Let's start with the Tech Force 97 in .22 caliber. This is the flagship of Compasseco, and one of the more highly developed Chinese air rifles. Hunters will find it plenty powerful for the same game they hunt with the Benjamin 392 and at the same range. Because it's an underlever spring gun, it's much easier to mount and use a scope than any pneumatic, because the scope doesn't get in the way of cocking the gun. The trigger is also much nicer and lighter than those found on multi-pumps.

Stepping up in both price and power, the Tech Force 99 is the real powerhouse in the line. It's a much larger rifle than the 97 but just as smooth and just as nice. It also accepts scopes very well - even big ones - and the extra power (in .22 caliber) stretches the maximum range out even farther than the Benjamin 392. Keep it to the maximum distance at which you can reliably hit a quarter.

Winchester, Remington, Crosman, Beeman and Gamo have spring rifles in this price range that are available only in .177. As I said earlier, you can hunt with a .177, but you are limiting yourself if you do. Your shot placement must be exact, or the pellet will pass through the animal while inflicting a non-lethal wound. If you want to try, there are a great number of models to choose from. All are breakbarrels, which means they will need the maximum technique for accuracy. With practice, a shooter can do well with any of them.

Recent years have seen big changes in spring-piston air rifles that make them competitive with multi-pump pneumatics in the same price range. But, for hunters who want the heavy calibers, Tech Force seems to be leading the way.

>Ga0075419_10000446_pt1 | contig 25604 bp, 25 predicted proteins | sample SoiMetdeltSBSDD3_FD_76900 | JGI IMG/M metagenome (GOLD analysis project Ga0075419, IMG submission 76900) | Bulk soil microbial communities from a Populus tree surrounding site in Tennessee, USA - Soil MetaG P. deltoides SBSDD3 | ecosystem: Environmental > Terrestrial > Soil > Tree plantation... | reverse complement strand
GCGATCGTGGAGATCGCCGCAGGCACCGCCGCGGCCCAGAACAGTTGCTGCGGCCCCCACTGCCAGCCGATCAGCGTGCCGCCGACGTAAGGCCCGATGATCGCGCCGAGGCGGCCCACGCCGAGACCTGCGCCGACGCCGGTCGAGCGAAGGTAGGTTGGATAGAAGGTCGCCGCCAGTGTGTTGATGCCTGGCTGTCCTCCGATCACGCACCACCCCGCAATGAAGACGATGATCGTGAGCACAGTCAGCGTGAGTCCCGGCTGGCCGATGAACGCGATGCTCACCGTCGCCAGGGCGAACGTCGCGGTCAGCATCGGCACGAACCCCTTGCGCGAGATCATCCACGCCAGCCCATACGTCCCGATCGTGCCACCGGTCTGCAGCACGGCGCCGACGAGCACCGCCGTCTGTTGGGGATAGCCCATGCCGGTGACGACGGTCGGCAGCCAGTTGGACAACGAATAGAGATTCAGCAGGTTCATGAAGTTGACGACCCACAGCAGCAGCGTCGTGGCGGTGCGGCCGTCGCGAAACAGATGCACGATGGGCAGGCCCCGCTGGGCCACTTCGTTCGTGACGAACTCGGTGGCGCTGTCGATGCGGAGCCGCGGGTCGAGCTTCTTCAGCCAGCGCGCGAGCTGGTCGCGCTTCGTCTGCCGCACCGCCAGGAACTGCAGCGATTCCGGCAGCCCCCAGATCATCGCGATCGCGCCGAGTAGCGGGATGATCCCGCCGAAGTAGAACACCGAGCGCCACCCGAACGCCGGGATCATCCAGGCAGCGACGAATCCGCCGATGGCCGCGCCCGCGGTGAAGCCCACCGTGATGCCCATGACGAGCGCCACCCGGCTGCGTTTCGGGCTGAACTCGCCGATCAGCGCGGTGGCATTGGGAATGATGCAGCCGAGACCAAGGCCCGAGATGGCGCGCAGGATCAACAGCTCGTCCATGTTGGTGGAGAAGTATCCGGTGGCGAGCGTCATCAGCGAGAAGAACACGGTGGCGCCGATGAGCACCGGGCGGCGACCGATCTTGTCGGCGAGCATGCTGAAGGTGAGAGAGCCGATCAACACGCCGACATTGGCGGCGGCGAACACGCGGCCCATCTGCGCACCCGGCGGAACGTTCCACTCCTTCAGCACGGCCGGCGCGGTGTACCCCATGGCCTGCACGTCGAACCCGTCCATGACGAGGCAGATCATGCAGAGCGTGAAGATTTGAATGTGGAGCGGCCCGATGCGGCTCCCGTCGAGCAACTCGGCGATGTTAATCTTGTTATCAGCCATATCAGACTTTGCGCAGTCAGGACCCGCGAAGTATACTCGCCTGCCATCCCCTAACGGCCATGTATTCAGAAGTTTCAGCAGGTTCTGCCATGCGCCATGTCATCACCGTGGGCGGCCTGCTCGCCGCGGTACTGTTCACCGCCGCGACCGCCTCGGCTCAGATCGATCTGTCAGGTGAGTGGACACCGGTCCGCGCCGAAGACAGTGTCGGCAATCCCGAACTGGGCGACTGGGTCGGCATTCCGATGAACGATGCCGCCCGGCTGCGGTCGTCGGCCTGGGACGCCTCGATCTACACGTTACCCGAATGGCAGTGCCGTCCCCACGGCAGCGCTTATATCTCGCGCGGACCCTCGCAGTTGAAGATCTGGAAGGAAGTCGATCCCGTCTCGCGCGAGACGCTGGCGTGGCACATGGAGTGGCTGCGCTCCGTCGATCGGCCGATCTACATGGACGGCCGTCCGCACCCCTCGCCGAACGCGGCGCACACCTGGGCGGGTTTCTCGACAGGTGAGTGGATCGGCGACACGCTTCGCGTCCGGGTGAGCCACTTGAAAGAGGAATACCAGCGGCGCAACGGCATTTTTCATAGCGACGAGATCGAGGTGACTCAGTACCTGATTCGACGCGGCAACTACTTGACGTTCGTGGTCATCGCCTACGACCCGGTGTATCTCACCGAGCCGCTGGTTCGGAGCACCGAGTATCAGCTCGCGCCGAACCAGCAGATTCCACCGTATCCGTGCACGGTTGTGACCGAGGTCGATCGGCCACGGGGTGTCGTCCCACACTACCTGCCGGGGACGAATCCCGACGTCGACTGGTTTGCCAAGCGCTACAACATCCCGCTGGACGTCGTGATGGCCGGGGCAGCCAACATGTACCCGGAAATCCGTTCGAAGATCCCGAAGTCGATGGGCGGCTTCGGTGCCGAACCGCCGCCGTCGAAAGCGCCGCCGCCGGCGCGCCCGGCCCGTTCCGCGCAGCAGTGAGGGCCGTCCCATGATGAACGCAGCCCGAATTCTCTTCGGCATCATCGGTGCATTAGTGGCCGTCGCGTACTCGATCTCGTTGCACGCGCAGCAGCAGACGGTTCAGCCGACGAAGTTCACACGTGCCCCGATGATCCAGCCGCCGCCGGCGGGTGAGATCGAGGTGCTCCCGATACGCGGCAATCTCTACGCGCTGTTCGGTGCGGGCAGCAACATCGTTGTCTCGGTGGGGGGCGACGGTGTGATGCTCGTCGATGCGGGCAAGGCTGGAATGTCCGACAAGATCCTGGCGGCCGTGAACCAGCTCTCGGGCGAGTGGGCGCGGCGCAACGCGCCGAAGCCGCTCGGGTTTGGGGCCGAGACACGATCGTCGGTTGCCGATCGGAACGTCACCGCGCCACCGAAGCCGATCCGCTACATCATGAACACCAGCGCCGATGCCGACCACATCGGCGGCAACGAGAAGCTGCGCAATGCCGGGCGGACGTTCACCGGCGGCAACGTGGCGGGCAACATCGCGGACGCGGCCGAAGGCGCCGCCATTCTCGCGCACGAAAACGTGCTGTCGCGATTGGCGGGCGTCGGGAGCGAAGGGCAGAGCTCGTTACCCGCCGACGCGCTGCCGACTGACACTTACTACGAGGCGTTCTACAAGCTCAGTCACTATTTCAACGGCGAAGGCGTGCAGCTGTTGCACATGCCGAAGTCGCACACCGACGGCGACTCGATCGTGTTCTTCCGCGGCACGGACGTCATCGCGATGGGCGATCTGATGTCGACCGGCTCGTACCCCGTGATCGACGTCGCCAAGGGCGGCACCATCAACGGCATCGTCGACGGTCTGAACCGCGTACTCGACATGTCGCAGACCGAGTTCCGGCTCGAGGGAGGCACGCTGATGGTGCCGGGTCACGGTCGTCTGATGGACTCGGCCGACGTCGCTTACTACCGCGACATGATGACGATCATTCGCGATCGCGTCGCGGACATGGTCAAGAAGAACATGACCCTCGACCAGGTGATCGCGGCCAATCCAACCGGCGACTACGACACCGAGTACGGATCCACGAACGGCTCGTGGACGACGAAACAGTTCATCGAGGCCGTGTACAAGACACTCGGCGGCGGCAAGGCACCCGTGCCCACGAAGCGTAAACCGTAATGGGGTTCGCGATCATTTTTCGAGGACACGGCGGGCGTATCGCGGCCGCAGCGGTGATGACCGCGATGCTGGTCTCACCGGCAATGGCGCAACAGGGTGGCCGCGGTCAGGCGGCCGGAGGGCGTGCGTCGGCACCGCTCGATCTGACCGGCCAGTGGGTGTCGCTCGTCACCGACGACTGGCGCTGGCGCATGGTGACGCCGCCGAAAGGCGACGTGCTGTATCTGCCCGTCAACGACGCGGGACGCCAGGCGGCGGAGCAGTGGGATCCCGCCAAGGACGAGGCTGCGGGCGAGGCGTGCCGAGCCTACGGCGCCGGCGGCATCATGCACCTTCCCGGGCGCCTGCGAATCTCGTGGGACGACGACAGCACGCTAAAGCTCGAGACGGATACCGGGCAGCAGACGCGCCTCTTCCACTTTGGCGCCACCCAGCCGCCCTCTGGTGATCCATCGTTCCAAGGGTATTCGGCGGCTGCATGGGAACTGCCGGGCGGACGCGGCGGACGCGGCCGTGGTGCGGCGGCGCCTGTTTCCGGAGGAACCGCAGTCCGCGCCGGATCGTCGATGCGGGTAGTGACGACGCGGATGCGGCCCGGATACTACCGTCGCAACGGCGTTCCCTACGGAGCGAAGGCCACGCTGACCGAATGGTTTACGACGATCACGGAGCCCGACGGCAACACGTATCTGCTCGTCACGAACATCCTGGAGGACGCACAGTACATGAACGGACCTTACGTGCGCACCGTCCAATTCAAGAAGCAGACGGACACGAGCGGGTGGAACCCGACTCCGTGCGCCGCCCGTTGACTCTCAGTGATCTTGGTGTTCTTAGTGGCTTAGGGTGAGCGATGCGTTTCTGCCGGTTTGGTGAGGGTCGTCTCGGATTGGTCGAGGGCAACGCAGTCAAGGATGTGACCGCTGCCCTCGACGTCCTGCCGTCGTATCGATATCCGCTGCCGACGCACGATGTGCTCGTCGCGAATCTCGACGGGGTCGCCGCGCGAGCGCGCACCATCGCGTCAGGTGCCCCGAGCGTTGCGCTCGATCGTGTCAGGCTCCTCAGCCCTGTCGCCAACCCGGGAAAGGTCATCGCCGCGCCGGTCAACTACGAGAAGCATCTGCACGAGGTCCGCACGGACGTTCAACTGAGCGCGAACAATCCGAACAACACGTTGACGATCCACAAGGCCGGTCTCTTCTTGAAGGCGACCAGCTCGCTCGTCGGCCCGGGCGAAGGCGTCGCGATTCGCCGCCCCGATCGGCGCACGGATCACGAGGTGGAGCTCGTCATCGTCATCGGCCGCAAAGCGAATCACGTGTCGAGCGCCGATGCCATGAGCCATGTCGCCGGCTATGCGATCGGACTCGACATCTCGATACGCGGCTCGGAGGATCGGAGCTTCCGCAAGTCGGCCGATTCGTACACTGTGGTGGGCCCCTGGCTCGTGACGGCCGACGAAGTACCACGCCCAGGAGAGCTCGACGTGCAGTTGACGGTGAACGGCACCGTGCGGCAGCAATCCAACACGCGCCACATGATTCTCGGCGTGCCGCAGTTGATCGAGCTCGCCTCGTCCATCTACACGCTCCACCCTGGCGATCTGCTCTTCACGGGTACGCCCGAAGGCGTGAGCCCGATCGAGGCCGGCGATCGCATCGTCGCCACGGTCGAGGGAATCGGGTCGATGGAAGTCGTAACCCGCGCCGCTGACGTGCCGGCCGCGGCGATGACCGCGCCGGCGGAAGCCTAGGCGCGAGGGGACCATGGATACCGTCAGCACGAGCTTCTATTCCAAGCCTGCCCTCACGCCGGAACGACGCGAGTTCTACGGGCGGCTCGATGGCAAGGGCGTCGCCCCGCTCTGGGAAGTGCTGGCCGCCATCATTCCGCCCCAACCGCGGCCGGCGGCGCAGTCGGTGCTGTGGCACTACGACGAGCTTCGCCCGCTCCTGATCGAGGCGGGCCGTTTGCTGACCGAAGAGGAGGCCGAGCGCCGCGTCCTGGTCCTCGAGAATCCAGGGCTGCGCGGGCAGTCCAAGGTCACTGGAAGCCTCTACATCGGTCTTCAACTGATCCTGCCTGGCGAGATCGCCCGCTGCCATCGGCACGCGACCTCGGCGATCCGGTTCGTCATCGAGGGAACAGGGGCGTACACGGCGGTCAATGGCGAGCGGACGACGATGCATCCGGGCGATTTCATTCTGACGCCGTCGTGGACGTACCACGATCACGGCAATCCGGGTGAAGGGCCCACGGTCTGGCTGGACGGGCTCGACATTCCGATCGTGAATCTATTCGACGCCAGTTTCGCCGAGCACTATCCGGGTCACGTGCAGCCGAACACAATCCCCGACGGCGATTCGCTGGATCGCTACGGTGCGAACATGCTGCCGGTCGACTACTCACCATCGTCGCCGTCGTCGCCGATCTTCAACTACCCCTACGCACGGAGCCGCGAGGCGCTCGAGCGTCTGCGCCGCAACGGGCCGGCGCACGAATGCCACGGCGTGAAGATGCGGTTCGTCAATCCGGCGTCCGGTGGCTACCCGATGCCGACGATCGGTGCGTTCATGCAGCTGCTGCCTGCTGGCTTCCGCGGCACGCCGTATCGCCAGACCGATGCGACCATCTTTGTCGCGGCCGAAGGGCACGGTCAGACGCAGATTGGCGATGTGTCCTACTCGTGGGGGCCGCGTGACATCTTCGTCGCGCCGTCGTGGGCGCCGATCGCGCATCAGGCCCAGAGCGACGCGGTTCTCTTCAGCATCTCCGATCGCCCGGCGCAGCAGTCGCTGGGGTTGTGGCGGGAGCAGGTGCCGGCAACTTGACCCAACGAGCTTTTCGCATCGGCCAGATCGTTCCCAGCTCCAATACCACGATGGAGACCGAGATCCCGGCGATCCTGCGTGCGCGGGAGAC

Monday, October 09, 2006

Repeater vs single-shot

by Tex Force

Which to buy? A repeater or a single-shot? In the past 15 years, the number of airgun repeaters has increased dramatically, and the buying public's response has been great. But, is a repeater really what it's cracked up to be? Let's discuss some things about repeaters and single-shots that you may not get to read on the airgun forums.

Load perfect pellets for best accuracy
For maximum accuracy, a few things are necessary. One of them is that an undamaged pellet be loaded into the breech the same way every time. With most single-shots, you place the pellet directly into the breech when you load the gun. You control how far it goes in and if it is a perfect pellet when it is loaded. Not so for all repeaters! A repeater takes over the loading function from you, and that's where damage to the pellet can occur. If the repeating mechanism bends the skirt of the pellet before it is loaded, you will not get a consistent shot. This can happen in a number of ways. Guns that have a circular magazine can bend the noses of pellets that are slightly longer than the magazine. This means every pellet will be damaged before it is shot. The FX precharged guns from Sweden that are also sold under the Webley and Logun brand names have this problem. The manufacturer highly recommends that only JSB pellets be used in their guns, because they know these pellets fit the magazines. Even then, the shooter doesn't load the pellet, a bolt probe does it, thus removing one of the controls shooters have over consistency.

Don't get me wrong, FX airguns are very accurate! But they are not more accurate than American-made AirForce single-shots that cost hundreds of dollars less. Both guns use the best barrels, but the AirForce rifles let you load pellets directly into the breech the same way every time. That does make a difference.